IRVINE, CA–Although it felt more like an intimate family gathering than a fundraising event for the School of Humanities, the guests gathered at the home of Garo and Sylvie Tertzakian this past Sunday night generously gave to support the school’s continued course offerings in Armenian history.
This is the third time the Tertzakians have hosted fellow Armenians from the Orange County community and the $22,000 raised exceeded everyone’s expectations. Sylvie, a former adjunct professor at Chapman University; and Garo, a renowned specialist in urology, are committed to seeing quarterly courses offerings in Armenian history grow into a bona fide Program in Armenian Studies with an endowed chair in Armenian history.
Vicki L. Ruiz, dean of the School of Humanities, echoed the Tertzakians’ enthusiasm for growing the program and cited the school’s already strong faculty base in Near East studies. Recent UCI graduate Erna Mamikonyan spoke about her own experience taking an Armenian history course with visiting lecturer Levon Marashlian.
Although born in Armenia, Erna admitted to being unaware of much of her birthplace’s history. She was inspired by Professor Marashlian’s course to pursue undergraduate research through the Undergraduate Research Opportunities Program (UROP) in topics such as the Armenian Question and the Armenian Genocide, and now feels a deeper connection to her own history.
History professor Touraj Daryaee, who was recently awarded the 2010 Brismes Book Prize for his book Sasania Persia: The Rise and Fall of an Empire, and was instrumental in establishing course offerings in Armenian history, noted the appeal of Armenian history courses outside of the Armenian American population, with course enrollments typically comprised of at least 20% non-Armenian students.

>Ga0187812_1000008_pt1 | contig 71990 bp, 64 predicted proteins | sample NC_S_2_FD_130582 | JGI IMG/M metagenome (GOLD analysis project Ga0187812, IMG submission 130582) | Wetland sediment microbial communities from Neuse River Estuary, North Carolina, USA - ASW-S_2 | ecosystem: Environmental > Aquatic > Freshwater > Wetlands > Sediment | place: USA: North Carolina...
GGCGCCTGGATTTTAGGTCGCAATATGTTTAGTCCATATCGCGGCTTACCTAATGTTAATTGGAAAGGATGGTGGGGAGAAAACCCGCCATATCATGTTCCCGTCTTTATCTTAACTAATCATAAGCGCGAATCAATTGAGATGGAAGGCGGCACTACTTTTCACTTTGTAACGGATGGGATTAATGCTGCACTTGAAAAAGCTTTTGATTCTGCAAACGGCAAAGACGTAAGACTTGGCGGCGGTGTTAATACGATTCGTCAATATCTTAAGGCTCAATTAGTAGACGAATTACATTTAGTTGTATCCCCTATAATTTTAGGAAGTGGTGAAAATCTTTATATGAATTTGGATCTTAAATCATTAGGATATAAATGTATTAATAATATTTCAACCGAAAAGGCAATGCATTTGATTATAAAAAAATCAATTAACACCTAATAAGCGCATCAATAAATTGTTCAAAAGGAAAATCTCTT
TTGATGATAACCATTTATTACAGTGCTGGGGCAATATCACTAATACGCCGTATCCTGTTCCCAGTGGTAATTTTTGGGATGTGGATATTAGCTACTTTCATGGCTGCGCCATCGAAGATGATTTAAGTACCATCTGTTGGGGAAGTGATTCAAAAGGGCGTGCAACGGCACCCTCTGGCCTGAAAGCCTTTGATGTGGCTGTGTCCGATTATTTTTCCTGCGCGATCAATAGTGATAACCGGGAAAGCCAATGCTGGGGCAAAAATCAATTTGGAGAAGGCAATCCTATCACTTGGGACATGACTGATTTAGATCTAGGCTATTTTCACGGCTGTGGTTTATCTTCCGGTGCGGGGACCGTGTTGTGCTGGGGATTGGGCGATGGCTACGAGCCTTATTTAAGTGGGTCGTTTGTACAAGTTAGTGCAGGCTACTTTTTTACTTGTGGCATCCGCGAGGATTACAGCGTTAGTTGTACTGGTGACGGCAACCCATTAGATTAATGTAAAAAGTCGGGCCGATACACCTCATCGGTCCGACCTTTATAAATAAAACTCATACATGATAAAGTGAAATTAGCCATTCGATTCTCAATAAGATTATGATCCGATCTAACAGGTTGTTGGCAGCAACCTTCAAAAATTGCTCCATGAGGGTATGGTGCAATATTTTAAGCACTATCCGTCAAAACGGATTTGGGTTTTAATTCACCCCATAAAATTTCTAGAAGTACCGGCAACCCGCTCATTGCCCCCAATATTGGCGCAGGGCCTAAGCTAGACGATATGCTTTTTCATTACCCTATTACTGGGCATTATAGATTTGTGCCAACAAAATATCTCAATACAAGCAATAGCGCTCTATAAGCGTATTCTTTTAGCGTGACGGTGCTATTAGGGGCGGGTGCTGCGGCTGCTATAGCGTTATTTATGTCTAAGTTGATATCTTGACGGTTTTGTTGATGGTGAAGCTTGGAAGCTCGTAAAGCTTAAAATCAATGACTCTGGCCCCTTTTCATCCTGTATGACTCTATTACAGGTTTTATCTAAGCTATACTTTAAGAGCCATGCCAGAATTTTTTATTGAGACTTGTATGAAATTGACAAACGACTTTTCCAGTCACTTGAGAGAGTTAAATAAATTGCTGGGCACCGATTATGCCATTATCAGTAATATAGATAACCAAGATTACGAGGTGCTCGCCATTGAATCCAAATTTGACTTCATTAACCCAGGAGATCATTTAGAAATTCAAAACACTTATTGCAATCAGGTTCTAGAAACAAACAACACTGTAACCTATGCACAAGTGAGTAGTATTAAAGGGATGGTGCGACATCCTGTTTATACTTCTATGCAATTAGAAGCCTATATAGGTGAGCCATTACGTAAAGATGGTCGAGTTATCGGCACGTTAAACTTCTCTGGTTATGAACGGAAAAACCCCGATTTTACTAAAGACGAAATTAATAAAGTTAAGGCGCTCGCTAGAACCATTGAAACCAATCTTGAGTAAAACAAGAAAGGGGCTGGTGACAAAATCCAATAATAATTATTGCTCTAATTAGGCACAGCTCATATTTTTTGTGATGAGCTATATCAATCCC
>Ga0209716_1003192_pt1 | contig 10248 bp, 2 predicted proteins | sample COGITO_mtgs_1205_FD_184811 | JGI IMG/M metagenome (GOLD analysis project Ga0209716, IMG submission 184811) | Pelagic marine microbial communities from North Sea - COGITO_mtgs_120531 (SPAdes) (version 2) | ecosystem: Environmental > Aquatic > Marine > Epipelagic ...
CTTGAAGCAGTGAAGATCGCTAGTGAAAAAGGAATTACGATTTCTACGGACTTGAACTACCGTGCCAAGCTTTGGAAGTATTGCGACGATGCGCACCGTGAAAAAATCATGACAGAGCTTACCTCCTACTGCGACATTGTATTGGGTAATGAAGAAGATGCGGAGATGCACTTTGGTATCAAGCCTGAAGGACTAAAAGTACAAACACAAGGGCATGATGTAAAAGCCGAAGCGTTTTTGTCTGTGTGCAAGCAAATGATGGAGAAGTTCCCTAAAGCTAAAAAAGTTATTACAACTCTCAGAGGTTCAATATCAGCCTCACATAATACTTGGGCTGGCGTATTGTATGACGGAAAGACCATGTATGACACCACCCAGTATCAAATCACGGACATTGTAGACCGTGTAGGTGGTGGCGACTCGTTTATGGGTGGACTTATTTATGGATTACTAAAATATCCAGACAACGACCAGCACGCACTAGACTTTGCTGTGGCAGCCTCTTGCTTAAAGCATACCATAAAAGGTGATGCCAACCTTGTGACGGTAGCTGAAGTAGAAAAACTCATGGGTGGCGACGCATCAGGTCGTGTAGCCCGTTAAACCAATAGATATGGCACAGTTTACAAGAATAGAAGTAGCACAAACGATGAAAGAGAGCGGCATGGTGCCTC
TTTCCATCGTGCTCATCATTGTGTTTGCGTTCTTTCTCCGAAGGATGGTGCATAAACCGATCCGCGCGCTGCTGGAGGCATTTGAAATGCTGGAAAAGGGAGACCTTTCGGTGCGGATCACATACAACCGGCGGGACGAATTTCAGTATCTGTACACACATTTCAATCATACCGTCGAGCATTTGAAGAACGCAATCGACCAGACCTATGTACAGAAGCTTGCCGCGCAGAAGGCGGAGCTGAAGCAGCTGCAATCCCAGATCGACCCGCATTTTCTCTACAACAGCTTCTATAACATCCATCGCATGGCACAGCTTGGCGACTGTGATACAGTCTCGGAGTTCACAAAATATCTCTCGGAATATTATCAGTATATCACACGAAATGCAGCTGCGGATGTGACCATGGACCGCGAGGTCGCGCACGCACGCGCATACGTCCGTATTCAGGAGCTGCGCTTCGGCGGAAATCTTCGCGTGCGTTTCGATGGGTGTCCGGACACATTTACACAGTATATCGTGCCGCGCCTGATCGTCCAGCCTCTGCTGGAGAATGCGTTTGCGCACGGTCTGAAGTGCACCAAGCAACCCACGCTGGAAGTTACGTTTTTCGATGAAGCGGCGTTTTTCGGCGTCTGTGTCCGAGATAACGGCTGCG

A series of public lectures, made possible through gifts to the program, also offers opportunities for the local Armenian community, and anyone interested, to learn more. When Translation is Not Translation: Barriers to Translating a Popular Armenian Writer into English, with Professor Nasrin Rahimieh will kick off the 2011 series. (More details to come.)
With a new fundraising goal achieved, the momentum created at Sunday night’s event shows no signs of slowing down. Sylvie announced the formation of a community board comprised of Seda Yaghoubian, George Mooradian, Krikor Mahdessian, and Serge Tomassian, who will spearhead efforts to spread the word about efforts in the Humanities and to garner increased support.
The School of Humanities is grateful for their support and hopeful that this is only the beginning of a bright future for Armenian Studies at UCI.